A Tiny Amount of Blood in Urine Is Warning to Be Screened for Bladder Cancer

Dr Do Quang Minh, Head of Urology & Andrology at FV Hospital, says that early-stage bladder cancer can be effectively treated with a high chance of survival. However, some individuals, due to fear of surgery or complacency, delay the diagnosis, making treatment more complex and challenging.

A 63-year-old man almost lost his life because he was afraid of bladder cancer surgery

Six years ago, Mr N.V.H (63 years old, from Dong Thap province) frequently noticed blood in his urine. After a medical examination, he was diagnosed with bladder cancer and recommended to have surgery. Fearing the surgery, he visited multiple hospitals in search of alternative treatments.

By September 2022, suffering from excruciating pain day and night, he sought treatment at FV Hospital. During the examination, Dr Do Quang Minh, Head of the Urology & Andrology Department, noticed that his condition had progressed to stage 3 and the tumour had invaded the urethra and the prostate gland. Without surgery, the tumour would continue to grow, causing blockages in both ureters resulting in urinary retention and immense pain and suffering for the patient.

Bladder cancer can cause a lot of pain for patients if not treated early.

After several months of hesitation, Mr H. finally decided to have treatment. He was assigned to undergo three cycles of chemotherapy at Hy Vong Cancer Care Centre. Subsequently, Dr Minh and his team performed the surgery to remove the bladder, performed lymph node dissection, removed all cancer cells, and created a urinary diversion to the abdominal wall using an ileal conduit.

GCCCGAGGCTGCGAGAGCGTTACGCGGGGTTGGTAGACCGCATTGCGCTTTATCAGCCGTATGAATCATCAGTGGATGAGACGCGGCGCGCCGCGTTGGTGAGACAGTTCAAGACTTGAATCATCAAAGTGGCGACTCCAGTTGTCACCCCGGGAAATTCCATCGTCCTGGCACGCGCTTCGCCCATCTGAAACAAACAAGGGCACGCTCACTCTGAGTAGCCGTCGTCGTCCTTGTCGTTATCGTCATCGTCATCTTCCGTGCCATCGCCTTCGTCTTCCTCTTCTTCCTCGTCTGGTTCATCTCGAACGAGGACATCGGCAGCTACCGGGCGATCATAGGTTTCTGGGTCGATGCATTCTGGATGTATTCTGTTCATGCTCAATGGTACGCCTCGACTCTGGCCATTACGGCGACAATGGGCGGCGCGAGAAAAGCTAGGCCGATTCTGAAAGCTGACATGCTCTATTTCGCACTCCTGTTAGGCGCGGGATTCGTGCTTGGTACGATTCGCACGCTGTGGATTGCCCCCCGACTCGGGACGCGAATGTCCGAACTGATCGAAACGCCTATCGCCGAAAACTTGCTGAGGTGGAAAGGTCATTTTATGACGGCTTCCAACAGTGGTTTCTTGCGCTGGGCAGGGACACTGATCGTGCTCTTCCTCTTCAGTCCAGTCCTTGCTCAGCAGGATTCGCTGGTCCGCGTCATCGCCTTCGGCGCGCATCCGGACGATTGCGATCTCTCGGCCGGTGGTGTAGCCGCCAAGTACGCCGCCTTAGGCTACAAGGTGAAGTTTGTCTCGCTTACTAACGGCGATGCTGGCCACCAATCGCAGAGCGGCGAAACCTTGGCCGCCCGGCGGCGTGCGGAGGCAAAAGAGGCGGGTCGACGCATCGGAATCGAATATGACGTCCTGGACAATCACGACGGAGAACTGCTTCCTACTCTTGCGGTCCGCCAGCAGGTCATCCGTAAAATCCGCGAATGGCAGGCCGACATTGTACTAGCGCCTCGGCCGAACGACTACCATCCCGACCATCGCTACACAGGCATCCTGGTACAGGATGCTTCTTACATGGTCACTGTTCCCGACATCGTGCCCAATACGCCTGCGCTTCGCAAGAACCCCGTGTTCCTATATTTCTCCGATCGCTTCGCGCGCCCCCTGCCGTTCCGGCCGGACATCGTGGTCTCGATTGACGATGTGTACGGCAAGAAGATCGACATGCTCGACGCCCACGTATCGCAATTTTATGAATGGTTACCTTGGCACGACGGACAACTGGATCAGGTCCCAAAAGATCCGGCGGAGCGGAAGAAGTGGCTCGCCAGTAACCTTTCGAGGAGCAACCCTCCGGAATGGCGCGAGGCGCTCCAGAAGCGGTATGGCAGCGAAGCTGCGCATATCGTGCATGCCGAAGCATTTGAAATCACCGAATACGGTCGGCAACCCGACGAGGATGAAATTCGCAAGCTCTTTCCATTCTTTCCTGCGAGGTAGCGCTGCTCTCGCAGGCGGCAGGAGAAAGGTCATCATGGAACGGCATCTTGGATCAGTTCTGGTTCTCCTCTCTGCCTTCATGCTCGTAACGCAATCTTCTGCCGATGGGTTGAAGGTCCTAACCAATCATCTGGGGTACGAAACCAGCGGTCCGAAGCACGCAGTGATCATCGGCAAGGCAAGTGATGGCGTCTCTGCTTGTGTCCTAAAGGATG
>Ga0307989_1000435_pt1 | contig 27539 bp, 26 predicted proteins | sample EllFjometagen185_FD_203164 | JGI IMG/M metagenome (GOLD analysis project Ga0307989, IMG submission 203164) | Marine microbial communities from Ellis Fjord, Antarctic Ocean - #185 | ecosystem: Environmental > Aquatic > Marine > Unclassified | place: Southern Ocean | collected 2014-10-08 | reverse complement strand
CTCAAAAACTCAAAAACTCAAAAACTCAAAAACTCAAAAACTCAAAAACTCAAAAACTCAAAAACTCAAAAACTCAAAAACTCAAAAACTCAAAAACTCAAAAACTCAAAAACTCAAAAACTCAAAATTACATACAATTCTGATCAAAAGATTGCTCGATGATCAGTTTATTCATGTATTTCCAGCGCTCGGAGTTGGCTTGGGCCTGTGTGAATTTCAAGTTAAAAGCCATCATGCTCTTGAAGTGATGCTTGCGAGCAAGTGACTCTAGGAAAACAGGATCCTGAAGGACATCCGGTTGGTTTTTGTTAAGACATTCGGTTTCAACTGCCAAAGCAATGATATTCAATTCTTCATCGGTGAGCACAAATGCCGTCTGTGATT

After the surgery, Mr H.’s health stabilised. He was scheduled for follow-up appointments every three months.

“Patients who have successfully undergone treatment at stage 4 have a five-year survival rate of up to 70 per cent. If the treatment is administered earlier when the tumour has not invaded surrounding tissues and organs, perhaps Mr H. wouldn’t have needed to have his bladder removed, making treatment easier and improving his prognosis,” says Dr Minh.

“When patients discover they have the disease they should not hesitate to seek treatment.”

Creating a new bladder from the ileum for cancer patients

Bladder cancer often progresses silently and is usually detected during check-ups when patients show symptoms like blood in their urine. Dr Minh explains that surgery to remove the tumour is a curative treatment method for this disease. However, the fear of surgery has led many to delay care, only returning for surgery when the disease is more advanced and the tumour has invaded the bladder, causing urinary blockage and significant pain.

The surgical procedure of removing and reconstructing the bladder for the patient required collaboration between the General Surgery and Urology & Andrology departments. 

In many cases, the entire bladder has to be removed and reconstructed using a section of the intestine as a replacement. The intestine is cut along one side, rolled up, and stitched together to form a “pouch.” Subsequently, two tubes from the kidneys are connected to the new bladder, and the lower part of the new bladder is connected to the two tubes leading to the urethra. This allows the patient to urinate naturally.